Taib, by far the shrewdest player in the race game in Malaysia, has managed to keep Umno's grubby little hands from his sandbox all the while feathering his nest with the exploitation of the lands and natural resources at the expense of its people.

These have made him far more than a proxy and the way how post-tsunami 2008, he has cocked the big Umno guns from the peninsular and benefitted from the Pakatan squabbles is a reminder of the complicated politics of East Malaysia.

Former prime minister Dr Mahathir Mohamad's plea to Sabahans and Sarawakians to be "patient for development" like Zaki's ‘recommendation' is a reminder that derelict neo-colonial rule has brought nothing but grief to lands which have seen its natural resources leached away that has fueled the crony capitalism of the peninsular, which was tolerated for decades all part of the racial squabbles for a share of the Malaysian pie.

The tragedy is that Sabah and Sarawak (although in this piece I have been concentrating on Sarawak merely because Sabah deserves a piece of its own, and rightly so) are more than just vote banks for the Umno regime. Their very existence in the federation is an uncomfortable reminder to Umno/Malay hegemony that hints of a way out of this racial quagmire we in the peninsula find ourselves in.

'We have been patient for 49 years'

And if ever opposition parties there get their act together, the long neglected Borneo states could galvanise the mindsets of the group-think opposition supporters here.

There is a perception that PKR is the weak link in the opposition pact and there is truth in that, but it also has the most dynamic personalities in the alliance. The true believers, in the multicultural experiment which is Pakatan Rakyat amidst (as they tell me) the closet racialists, religious zealots and bigots, all singing the multiracial/cultural song.

Baru Bian Sarawak PKR-leader at Bruno Manser commemorationI have followed the work of Native Customary Rights lawyer Baru Bian (right) for some time now. His hard-earned win of the Ba'Kelalan seat was surprising and his role as the Sarawak PKR chief is a bright spark as far as principled opposition is concerned in this country.

His sometimes tense relationship with Pakatan (which point to their shortcomings and not his) is much needed in this highly polarised political climate. Like most activist turned politicians in the Pakatan fold, his rhetoric is backed by long years of action.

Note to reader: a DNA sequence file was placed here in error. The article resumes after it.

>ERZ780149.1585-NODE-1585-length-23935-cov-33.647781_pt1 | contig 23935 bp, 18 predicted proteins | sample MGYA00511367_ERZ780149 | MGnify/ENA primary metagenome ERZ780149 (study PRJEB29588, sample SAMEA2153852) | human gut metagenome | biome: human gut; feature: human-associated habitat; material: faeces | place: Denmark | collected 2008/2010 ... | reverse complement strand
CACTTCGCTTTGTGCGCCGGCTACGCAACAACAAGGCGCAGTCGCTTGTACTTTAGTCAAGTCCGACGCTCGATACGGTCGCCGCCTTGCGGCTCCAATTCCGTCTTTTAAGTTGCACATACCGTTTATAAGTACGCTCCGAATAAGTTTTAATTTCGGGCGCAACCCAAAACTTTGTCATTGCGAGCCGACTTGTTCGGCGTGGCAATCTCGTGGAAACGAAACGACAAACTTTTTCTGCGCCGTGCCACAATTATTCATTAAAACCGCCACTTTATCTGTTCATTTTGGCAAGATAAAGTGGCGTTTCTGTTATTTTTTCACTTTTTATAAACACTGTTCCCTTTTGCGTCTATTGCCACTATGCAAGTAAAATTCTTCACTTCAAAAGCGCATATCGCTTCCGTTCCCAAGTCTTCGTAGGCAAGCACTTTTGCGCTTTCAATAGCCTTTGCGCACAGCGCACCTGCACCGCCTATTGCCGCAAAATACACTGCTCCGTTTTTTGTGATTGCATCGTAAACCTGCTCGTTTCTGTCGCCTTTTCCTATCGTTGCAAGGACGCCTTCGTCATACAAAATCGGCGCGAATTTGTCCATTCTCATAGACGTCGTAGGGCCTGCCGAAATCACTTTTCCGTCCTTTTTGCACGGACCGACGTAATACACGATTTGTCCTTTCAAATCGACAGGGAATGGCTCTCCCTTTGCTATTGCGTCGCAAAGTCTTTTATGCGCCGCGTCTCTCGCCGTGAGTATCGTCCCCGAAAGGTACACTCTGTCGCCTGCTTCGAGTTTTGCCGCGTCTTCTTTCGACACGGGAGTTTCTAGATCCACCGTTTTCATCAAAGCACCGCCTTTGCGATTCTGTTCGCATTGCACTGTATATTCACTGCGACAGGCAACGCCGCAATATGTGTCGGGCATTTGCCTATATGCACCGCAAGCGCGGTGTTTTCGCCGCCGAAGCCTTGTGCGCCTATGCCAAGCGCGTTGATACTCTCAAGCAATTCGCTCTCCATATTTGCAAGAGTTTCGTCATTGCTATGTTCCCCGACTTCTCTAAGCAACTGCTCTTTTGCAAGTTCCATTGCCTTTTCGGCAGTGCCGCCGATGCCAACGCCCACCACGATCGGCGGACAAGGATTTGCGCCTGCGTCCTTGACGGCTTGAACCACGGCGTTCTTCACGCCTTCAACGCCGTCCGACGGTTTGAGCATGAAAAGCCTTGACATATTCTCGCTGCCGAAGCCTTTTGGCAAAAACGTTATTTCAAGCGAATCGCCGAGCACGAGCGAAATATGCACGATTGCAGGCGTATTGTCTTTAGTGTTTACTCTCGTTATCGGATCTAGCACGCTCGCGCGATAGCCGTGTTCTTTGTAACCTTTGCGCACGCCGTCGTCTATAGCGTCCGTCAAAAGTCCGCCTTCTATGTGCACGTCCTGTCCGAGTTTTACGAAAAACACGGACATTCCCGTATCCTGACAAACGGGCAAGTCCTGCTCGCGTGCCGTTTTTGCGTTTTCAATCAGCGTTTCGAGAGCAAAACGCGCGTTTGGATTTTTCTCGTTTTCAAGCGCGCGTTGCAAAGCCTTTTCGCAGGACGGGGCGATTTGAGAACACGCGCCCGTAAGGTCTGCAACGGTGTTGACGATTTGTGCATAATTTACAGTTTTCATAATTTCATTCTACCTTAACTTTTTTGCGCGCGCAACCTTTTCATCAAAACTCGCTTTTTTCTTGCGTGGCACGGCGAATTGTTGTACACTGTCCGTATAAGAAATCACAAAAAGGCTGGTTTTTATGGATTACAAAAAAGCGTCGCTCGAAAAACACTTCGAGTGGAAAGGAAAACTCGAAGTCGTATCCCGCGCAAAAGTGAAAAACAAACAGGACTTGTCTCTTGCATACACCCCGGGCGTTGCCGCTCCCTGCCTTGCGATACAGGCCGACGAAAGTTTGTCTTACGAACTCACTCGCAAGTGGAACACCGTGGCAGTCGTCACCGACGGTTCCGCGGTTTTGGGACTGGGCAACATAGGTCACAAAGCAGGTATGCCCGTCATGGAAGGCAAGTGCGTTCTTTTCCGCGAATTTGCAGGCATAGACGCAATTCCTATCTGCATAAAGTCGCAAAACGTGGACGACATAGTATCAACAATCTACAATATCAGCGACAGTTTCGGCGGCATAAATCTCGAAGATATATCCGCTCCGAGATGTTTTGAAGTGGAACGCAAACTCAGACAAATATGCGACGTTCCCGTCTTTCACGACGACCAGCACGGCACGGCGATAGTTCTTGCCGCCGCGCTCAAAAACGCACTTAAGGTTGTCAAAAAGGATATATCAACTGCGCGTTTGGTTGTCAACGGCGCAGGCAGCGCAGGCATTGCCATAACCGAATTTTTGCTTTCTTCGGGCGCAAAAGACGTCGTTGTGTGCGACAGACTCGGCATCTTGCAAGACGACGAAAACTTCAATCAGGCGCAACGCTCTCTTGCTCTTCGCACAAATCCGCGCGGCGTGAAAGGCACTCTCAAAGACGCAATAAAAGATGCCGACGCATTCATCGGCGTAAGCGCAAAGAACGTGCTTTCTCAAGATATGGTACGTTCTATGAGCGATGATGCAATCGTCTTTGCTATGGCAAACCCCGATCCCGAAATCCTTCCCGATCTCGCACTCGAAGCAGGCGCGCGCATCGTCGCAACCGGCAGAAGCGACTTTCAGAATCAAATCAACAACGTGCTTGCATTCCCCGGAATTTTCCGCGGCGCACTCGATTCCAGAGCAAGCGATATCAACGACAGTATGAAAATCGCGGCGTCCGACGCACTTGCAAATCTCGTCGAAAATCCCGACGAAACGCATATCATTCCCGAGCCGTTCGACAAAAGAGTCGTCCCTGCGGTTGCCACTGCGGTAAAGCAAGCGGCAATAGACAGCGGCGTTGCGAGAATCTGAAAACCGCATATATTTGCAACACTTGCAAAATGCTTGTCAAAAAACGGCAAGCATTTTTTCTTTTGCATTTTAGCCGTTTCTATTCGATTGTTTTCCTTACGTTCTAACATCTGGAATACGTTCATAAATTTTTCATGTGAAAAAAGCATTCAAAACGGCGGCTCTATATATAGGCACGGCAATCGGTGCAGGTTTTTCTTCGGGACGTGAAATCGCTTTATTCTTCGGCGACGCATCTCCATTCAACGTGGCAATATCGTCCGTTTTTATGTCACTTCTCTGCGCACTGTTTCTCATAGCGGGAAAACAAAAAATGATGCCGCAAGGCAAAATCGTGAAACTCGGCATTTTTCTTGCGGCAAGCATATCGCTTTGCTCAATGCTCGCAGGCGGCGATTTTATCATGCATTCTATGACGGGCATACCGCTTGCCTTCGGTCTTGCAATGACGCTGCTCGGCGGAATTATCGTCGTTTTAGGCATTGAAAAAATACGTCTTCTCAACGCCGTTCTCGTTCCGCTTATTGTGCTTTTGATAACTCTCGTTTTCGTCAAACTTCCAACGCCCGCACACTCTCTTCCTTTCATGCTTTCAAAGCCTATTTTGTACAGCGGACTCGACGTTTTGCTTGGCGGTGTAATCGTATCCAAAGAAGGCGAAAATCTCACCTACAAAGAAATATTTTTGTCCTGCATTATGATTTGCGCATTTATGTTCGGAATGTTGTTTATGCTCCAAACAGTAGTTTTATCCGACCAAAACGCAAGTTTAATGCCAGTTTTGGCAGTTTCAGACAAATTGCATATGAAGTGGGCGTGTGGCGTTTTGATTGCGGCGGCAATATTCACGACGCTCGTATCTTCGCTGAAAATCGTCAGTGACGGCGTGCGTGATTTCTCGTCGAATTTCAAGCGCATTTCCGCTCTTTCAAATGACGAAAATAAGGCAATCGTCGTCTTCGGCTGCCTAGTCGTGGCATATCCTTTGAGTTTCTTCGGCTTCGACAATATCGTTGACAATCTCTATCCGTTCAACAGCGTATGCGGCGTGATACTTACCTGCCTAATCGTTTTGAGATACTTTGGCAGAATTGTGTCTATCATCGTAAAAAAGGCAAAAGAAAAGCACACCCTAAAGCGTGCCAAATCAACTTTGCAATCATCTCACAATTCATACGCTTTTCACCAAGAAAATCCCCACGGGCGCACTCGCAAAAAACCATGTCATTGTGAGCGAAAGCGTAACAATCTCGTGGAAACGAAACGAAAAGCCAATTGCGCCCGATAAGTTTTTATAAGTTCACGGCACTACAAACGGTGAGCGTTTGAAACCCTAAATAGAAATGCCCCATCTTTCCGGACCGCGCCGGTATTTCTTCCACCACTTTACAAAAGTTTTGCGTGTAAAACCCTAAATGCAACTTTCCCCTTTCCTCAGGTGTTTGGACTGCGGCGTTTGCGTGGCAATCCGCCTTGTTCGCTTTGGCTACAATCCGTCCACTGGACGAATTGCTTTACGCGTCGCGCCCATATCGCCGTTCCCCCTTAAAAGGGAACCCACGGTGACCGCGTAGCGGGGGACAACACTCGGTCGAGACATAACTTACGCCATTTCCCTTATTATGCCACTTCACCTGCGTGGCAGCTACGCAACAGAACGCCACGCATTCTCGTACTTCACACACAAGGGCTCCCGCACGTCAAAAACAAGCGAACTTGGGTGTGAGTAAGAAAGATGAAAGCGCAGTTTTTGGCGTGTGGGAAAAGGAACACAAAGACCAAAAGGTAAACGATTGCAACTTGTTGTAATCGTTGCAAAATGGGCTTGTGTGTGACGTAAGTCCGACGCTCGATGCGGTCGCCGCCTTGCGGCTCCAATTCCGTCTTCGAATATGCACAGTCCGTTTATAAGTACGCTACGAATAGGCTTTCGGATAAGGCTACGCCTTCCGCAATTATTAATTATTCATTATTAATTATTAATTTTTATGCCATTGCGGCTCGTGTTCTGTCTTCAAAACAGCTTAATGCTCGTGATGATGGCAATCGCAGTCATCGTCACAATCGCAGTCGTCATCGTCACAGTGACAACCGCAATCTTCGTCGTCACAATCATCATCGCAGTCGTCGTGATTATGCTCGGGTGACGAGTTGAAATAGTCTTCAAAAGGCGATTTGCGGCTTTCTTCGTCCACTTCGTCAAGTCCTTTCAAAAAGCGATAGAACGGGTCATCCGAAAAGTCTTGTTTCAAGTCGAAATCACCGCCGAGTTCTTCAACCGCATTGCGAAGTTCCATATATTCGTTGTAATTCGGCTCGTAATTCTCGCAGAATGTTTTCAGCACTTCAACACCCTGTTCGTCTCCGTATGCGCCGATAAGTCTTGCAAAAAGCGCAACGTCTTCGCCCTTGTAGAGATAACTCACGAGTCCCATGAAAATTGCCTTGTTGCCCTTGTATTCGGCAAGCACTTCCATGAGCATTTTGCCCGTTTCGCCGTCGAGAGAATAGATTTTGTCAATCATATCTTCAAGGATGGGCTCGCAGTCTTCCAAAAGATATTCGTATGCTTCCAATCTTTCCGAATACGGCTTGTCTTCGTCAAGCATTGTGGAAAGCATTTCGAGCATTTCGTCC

His indignation of Zaki's recommendation was backed up with a Rommel-like evisceration of Umno policy in Sarawak. His questioning of the civil service racial parity stats and reminder that so many civil servants and heads of most federal agencies and services in Sarawak were from peninsular Malaysia is a good indication that hopefully a Pakatan future in Sarawak would not follow the same kind of neo-colonial blueprint favoured by the present regime.

His response to Mahathir's plea for patience says it all. "We have been patient for 49 years. How many more years does this old man think he can fool us to wait?"
Borneo states redefining racial politics
Baru was front and centre when the whole ‘Allah' controversy erupted and he has been a vigorous defender of point 1 in the so-called 18-point Agreement.

Most recently during the debate on the Head of State's address in the state assembly, Baru said, "The absence of a state religion is a hallmark of Sarawak agreeing to join in the formation of Malaysia in 1963, due to the wisdom of our forefathers who acknowledged that Sarawak is a land for all creeds or beliefs to mutually prosper and grow with respect for each other's rights and freedom," expressing his concerns that the State Planning Unit's publication Sarawak Facts and Figures 2010 stated on page two that Islam was the official religion of Sarawak.

It would do us all a world of good to remember that at least one state in the federation is not bound by the dictates of Islam even though PAS (with the acquiesces of other Pakatan members) has been mucking about in the Borneo states attempting to engineer a Islamic revival of sorts or rather a kinder, gentler Islam than the one promulgated by Umno all these years.

Hopefully the opposition leadership in Sarawak will ensure that Article 153 of the constitution would extend and religiously implemented to the indigenous people of Sarawak as intended by point 12 of the Agreement, which would in turn redefine racial politics here in Malaysia as far as the concept of bumiputera, is concerned.

Sarawak (and Sabah) have so much more to offer Malaysia than natural resources if only we play our cards right.

What of that enigmatic border scout who sometimes played the cultural guide to my ignorant tourist? Well, John Bagley became Johan Abdullah, who was one of the last great journalists over atNew Straits Times (Johan's Bag of Marbles and Johan's Doggerel inNew Sunday Times).

We caught up again in the 90s and were housemates for six years. A long-time official citizen of Sarawak, he lamented the fact that colonialism was not dead here in Malaysia. And that's the end of that.